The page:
Cherokee Plantation is a sportsman's Shangri La. Dating back to 1710, the plantation produced rice and a variety of agricultural products. It experienced hard times during and after the Civil War, but in the early part of the 20th century, a wealthy industrialist bought it and recast it as a sporting estate. Frederick Law Olmstead's firm designed the grounds. For some years, Cherokee was owned by the family of Calvert Huffines, our fourth at Ocean Forest. Another former owner was the president of the former American Motors Co., hence the name of the ubiquitous Jeep Cherokee.
In recent years, the plantation was bought by investors led by Peter de Savary, who fielded a British America's Cup campaign in 1983. Today, Cherokee comprises 4,000 acres, part of a 350,000-acre conservation area called ACE Basin. It operates as a private club with investors permitted to use the 31-room Georgian mansion and staff, and to build cottages on the property. The plantation offers riding, hunting, fishing, boating and shooting, a spa and, of course, golf.
Donald Steel designed the golf course at Cherokee. Like Ocean Forest, it is a links-style course that relies primarily on nature to provide trouble. The pastoral feel of its fairways lined with rail fences and ancient live oaks dripping with Spanish moss, its impossibly high-sided bunkers and the contorted contours of its greens would test golfers of any skill level.
After golf, we aired out with a ride up the Combahee River in a beautifully restored classic launch, then headed off for a round of sporting clays. The Cherokee shooting facility is sponsored by the famous English gun-maker Purdy. Unlike golf, clay shooting rewards high scores. I confess, I had more fun swinging Huffines' Purdy .410 than I did my new driver.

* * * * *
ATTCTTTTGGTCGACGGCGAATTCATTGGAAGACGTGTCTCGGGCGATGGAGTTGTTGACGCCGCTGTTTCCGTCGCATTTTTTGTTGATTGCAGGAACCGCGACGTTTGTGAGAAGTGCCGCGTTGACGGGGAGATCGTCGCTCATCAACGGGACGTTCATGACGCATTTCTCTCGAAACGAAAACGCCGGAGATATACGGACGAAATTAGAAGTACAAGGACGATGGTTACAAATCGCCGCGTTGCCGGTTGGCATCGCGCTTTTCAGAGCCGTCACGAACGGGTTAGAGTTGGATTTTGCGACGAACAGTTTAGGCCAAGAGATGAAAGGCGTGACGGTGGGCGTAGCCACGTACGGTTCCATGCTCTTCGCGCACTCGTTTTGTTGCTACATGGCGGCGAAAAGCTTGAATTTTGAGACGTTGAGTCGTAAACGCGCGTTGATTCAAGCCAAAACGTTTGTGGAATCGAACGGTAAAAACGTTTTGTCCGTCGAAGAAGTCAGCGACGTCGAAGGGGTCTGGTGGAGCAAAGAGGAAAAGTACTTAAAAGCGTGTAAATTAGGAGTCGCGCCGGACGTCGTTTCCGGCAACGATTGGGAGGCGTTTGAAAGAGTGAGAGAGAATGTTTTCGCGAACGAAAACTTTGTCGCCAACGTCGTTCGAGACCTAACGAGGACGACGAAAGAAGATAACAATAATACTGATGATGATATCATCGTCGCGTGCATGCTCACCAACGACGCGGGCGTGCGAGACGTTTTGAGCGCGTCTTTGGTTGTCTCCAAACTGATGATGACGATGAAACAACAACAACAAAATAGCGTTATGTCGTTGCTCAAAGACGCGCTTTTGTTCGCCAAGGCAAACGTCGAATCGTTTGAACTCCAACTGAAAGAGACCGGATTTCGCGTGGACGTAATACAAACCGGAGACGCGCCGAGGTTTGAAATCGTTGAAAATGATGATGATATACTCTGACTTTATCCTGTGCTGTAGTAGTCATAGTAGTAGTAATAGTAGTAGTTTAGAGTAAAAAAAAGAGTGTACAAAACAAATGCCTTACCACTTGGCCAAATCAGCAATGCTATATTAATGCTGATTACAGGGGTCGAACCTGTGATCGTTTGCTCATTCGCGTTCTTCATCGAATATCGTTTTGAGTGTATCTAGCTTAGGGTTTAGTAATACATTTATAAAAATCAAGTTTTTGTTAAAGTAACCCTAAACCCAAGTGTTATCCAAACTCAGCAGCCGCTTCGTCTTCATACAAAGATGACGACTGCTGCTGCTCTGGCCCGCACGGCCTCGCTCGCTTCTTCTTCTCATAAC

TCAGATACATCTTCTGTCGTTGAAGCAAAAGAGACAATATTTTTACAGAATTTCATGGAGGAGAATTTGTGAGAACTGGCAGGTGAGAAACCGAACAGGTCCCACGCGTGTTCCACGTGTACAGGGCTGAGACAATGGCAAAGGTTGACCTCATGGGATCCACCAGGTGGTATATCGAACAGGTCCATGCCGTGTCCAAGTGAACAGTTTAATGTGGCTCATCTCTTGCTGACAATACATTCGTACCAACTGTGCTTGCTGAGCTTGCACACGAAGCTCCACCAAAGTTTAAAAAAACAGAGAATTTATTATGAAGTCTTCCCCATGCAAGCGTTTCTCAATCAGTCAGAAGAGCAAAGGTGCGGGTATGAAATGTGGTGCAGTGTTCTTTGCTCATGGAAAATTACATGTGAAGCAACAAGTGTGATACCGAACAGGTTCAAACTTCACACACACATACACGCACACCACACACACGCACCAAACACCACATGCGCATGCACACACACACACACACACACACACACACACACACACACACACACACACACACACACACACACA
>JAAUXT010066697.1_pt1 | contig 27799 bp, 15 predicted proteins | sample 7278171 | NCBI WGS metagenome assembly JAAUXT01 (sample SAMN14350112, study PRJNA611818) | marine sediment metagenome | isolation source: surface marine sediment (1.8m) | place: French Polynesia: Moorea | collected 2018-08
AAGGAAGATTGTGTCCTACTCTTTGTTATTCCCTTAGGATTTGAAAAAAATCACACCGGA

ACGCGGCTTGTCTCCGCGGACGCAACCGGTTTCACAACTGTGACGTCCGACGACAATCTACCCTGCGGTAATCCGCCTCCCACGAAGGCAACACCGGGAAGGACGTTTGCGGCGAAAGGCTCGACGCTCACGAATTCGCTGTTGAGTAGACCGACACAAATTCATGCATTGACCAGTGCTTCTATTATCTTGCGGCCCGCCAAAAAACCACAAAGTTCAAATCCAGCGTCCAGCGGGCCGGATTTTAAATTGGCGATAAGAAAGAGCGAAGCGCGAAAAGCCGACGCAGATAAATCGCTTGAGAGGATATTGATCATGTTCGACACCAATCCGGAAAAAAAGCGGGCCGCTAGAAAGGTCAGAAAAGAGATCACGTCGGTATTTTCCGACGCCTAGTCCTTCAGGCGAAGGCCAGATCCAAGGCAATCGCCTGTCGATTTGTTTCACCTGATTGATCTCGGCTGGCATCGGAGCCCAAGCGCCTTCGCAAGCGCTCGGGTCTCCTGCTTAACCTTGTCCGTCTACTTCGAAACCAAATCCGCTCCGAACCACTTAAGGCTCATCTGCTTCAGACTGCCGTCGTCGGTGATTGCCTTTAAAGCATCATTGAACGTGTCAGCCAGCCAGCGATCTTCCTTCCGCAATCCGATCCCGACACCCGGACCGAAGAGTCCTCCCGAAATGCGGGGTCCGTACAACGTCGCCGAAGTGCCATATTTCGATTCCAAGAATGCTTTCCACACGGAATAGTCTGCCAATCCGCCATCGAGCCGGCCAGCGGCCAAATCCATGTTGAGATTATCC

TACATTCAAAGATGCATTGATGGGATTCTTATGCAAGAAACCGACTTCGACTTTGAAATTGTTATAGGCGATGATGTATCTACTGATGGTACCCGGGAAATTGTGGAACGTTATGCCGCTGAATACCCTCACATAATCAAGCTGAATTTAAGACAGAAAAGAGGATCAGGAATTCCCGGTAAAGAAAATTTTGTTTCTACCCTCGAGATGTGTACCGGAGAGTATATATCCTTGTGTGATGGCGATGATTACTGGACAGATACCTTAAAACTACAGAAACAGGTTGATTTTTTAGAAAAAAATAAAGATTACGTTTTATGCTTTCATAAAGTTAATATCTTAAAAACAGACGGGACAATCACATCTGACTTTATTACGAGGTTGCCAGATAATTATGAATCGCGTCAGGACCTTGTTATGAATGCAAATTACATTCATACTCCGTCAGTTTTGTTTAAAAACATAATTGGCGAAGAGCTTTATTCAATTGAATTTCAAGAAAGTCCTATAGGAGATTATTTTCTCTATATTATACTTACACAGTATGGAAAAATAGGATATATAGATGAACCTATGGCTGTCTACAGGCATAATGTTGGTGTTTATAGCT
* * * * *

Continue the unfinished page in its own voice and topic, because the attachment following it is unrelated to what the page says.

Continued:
Drinks on the veranda under the fan while talking birds, dogs, guns and golf with Huffines, who now manages Cherokee's operations, was a fitting end to a sporting day and perfect warm-up to a fine meal in the formal dining room. We shuttered the day with a glass of port and a Havana cigar in a drawing room adorned with classic sporting art.
Golf can be a troublesome way to relax, but a nurturing 19th hole like Belle and the molasses-sweet atmosphere of the Georgia and Carolina Low Country can make the pain fade quicker than my best tee shot.
Contact: Northrop & Johnson Worldwide Yacht Charters, (800) 868-5913; fax (401) 848-5540; firstname.lastname@example.org; www.nandj.com; or any charter broker. Belle's golf packages start at $2,895 per person (three nights) based on four passengers. Northrop & Johnson has information about McMillen partnerships. For information on Cherokee Plantation, call (843) 844-9902.